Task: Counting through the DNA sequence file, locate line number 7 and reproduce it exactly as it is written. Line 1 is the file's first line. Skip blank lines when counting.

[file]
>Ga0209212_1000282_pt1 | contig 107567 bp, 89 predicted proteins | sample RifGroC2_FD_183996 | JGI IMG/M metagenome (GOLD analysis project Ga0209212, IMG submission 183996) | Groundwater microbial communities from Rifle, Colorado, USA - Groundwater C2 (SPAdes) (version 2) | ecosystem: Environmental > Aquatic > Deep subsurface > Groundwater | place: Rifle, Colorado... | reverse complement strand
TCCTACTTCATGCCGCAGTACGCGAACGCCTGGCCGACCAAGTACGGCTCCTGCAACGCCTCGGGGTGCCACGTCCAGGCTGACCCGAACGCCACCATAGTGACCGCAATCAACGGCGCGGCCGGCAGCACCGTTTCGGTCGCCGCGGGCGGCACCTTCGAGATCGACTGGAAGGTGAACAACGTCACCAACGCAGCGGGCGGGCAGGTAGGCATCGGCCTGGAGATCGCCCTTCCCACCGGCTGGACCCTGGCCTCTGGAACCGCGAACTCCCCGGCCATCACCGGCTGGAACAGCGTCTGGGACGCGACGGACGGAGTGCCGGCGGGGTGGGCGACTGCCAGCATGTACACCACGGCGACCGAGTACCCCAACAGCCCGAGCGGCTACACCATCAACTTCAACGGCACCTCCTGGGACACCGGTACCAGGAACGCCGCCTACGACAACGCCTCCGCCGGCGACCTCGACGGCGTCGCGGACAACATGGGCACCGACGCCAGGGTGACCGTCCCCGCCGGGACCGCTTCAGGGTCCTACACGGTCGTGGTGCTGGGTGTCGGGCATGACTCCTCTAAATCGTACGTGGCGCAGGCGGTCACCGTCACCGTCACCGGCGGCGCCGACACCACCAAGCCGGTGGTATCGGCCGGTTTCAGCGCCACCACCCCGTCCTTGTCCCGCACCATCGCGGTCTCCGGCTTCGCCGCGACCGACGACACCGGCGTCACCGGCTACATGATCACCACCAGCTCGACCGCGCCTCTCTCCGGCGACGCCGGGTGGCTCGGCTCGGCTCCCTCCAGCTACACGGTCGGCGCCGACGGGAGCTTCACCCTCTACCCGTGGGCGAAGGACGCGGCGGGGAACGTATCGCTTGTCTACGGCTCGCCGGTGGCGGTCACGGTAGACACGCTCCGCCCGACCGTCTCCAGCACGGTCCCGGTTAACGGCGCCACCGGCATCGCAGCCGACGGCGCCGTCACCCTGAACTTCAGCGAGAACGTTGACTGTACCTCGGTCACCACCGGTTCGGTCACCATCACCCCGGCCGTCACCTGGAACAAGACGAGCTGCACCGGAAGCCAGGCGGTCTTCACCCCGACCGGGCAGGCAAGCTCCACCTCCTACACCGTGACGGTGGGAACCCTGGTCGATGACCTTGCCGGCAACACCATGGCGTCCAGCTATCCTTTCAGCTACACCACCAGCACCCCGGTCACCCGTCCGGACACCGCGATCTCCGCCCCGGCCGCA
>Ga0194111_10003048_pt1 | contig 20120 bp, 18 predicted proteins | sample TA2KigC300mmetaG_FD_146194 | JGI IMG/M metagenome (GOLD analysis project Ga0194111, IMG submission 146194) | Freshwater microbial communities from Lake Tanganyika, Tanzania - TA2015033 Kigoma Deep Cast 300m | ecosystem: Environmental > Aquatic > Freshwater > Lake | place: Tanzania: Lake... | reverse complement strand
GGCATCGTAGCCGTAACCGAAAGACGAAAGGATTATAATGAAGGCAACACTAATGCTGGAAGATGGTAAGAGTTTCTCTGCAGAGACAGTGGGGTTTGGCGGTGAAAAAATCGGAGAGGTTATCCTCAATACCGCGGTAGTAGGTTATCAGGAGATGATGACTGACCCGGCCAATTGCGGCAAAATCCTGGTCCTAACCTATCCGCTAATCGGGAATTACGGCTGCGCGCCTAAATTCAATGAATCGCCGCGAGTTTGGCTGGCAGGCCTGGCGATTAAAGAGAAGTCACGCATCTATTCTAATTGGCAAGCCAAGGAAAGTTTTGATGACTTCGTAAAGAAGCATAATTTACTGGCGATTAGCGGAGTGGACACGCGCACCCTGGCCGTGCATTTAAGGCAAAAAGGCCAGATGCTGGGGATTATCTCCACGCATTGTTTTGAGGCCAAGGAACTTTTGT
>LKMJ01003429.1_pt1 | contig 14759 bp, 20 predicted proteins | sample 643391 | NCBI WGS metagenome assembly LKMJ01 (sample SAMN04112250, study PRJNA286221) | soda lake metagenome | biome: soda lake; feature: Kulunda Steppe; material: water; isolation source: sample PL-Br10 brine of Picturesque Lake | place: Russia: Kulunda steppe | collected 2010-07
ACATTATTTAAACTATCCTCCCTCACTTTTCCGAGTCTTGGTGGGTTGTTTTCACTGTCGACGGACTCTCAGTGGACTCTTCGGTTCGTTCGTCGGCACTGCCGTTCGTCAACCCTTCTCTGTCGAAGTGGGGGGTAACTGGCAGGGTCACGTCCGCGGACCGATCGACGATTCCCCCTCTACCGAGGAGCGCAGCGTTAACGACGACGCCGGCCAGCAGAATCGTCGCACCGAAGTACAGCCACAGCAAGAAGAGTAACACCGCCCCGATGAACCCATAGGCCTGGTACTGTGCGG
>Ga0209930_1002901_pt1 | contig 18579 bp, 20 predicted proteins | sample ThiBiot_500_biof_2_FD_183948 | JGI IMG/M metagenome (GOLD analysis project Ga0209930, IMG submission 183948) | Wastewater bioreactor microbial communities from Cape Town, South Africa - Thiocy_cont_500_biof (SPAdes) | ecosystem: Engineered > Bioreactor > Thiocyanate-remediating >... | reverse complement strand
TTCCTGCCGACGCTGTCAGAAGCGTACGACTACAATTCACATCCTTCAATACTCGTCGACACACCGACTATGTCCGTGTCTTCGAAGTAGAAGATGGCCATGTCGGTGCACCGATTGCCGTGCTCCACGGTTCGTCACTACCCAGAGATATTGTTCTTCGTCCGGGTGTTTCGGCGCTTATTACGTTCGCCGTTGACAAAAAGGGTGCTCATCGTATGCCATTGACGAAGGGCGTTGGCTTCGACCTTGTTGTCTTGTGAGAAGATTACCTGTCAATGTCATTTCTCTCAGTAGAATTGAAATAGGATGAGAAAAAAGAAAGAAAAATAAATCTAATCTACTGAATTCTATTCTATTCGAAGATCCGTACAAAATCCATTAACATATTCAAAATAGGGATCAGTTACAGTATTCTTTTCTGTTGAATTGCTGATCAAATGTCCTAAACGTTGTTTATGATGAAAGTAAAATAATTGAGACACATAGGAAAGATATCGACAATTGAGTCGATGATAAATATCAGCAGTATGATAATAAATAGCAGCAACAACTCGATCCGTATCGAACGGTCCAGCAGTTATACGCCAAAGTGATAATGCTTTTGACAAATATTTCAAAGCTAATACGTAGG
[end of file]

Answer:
>Ga0209930_1002901_pt1 | contig 18579 bp, 20 predicted proteins | sample ThiBiot_500_biof_2_FD_183948 | JGI IMG/M metagenome (GOLD analysis project Ga0209930, IMG submission 183948) | Wastewater bioreactor microbial communities from Cape Town, South Africa - Thiocy_cont_500_biof (SPAdes) | ecosystem: Engineered > Bioreactor > Thiocyanate-remediating >... | reverse complement strand